Todd responded by alleging that even if journalists reported more vigorously on the issue, it was unlikely that the organization would ever be held accountable. He said it would turn into “a political food fight” where “Congress would not be able to get any prosecutions done,” suggesting that Blackwater would inevitably find a way to get off the hook.

The Joshua Blog:

I think you might be the wrong business, Chuck. Telling everyone who confronts you that they’re taking a “cheap shot” – which you’ve said to me on several occasions in our email exchanges – is getting tired.

Perhaps you should take what people are accusing you of doing, or not doing, a little more reflectively. It might make you a good journalist some day. We all had such high hopes for you. What the hell happened? That, was a cheap shot.

UPDATE: Joe Klein responds:

Twice in the past month, my private communications have been splashed about the internet. That such a thing would happen is unfortunate, and dishonorable, but sadly inevitable, I suppose. I ignored the first case, in which a rather pathetic woman acolyte of Greenwald’s published a hyperbolic account of a conversation I had with her at a beach picnic on Cape Cod. Now, Greenwald himself has published private emails of mine that were part of a conversation taking place on a list-serve. In one of those emails, I say that Greenwald “cares not a whit for America’s national security.”

I’d like to quote here from a subsequent email on that thread, which Greenwald hasn’t published, in which I explain why I have such strong feelings about Greenwald:

“For the past several years, Greenwald has conducted a persistent, malicious campaign to distort who I am and where I stand. He is a mean-spirited, graceless bully. During that time, I have never seen him write a positive sentence about the US military, which has transformed itself dramatically for the better since Rumsfeld’s departure (indeed, he ridiculed me when I reported that the situation in Anbar Province was turning around in 2007). I have never seen him acknowledge that the work of the clandestine service—performed disgracefully by the CIA during the early Bush years—is an absolute necessity in a world where terrorists have the capability to attack us at any time, in almost any place. Nor have I seen [him] acknowledge that such a threat exists, nor make a single positive suggestion about how to confront that threat in ways that might conform to his views. Therefore, I have seen no evidence that he cares one whit about the national security of the United States. It is not hyperbole, it is a fact.”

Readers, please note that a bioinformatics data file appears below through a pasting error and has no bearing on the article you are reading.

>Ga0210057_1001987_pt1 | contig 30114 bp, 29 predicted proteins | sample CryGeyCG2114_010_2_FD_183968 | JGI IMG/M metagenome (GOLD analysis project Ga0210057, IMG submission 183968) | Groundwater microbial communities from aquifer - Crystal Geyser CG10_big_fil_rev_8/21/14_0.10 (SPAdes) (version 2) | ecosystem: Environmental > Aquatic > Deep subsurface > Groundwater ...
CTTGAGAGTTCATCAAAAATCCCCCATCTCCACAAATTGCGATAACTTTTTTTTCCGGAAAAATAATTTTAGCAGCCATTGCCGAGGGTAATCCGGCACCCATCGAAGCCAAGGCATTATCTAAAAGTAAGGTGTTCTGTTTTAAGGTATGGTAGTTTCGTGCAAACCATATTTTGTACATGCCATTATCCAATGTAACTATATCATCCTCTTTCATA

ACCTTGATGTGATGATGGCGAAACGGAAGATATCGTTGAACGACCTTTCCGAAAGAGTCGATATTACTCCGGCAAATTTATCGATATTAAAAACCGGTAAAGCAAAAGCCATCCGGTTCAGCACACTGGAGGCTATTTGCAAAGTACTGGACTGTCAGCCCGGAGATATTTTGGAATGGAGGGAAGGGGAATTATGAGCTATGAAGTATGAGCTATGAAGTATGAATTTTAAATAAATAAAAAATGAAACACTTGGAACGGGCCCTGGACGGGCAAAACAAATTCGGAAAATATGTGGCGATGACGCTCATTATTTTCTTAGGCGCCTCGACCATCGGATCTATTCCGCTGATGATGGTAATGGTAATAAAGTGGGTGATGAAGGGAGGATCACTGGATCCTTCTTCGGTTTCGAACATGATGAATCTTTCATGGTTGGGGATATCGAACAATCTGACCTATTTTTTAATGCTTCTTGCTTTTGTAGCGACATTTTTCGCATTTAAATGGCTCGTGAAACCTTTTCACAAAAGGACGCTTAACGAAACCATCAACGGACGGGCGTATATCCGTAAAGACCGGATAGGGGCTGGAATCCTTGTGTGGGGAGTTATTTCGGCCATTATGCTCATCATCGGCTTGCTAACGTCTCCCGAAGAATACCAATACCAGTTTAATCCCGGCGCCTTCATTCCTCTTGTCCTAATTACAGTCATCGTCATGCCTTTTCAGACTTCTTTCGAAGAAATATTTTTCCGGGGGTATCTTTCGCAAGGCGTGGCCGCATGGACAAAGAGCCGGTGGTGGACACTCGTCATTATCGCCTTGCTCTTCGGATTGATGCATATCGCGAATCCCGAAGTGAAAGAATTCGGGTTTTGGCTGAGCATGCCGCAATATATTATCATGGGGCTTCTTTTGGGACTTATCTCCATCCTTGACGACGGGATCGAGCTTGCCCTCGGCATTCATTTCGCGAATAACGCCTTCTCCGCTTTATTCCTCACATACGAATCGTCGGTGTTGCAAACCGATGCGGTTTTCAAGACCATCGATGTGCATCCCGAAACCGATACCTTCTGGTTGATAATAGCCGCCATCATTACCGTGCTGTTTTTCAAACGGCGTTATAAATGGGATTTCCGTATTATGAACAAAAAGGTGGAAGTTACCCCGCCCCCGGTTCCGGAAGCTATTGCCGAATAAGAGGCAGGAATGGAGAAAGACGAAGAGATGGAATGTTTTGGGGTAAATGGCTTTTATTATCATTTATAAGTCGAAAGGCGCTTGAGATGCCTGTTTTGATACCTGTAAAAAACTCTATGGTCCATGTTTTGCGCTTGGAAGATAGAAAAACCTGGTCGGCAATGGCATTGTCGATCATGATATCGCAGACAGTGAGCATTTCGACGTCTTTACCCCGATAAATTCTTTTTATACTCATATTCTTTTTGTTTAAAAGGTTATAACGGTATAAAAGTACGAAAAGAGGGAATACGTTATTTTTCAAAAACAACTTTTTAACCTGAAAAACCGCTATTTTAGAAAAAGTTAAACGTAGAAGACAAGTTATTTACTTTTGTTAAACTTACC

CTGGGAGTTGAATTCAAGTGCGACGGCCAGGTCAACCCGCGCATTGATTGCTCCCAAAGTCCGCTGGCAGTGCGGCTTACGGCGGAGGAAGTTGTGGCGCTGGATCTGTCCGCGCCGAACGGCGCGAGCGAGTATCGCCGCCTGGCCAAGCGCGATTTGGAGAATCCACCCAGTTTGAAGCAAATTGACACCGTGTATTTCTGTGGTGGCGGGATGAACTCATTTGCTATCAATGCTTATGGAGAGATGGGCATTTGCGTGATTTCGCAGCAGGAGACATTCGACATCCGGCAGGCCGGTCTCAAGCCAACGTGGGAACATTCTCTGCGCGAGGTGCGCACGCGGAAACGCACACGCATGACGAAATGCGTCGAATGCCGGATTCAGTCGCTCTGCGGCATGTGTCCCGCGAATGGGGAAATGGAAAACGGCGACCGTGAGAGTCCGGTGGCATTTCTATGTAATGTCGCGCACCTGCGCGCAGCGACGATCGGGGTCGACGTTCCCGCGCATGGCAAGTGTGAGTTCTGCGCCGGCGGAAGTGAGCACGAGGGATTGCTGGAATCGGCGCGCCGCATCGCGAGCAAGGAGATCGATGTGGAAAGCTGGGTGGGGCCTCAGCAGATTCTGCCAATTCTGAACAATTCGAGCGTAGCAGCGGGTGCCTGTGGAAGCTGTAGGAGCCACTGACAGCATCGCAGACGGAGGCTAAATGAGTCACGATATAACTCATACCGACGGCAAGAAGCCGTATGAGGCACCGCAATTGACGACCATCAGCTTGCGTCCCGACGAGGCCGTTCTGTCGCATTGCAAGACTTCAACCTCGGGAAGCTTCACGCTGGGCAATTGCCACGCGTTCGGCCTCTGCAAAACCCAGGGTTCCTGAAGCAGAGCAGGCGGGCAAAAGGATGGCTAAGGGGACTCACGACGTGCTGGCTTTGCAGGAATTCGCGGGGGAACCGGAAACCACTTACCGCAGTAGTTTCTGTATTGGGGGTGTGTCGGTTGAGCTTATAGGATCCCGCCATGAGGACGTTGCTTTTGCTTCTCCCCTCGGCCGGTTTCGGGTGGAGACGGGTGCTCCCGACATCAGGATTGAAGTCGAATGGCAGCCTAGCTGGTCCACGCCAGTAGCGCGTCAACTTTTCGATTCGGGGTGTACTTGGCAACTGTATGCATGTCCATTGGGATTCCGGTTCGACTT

I am not a religious reader of Greenwald–he does go on, and on–and it’s possible that I missed extensive posts in which he praises the Armed Forces or makes positive suggestions about how to track possible communications between terrorists abroad and their confederates here. But I sort of doubt that. What I have seen from him, ad nauseum, are intemperate attacks in which he questions the character of–no, it’s worse than that: he slimes–anyone who has the temerity to disagree with him.

I agree with Greenwald on some things, and appreciate his insights on others. But he is a thoroughly dishonorable person–as he proved by releasing my private emails–and, when it comes to his oft-trumpeted belief in the right to privacy, a stone hypocrite as well.

UPDATE #2: John Cole

UPDATE #3: Glenn Greenwald responds to Klein. Aimai responds to Klein


Michael Calderone at Politico

Tom Maguire

UPDATE #4: Jason Linkins at Huffington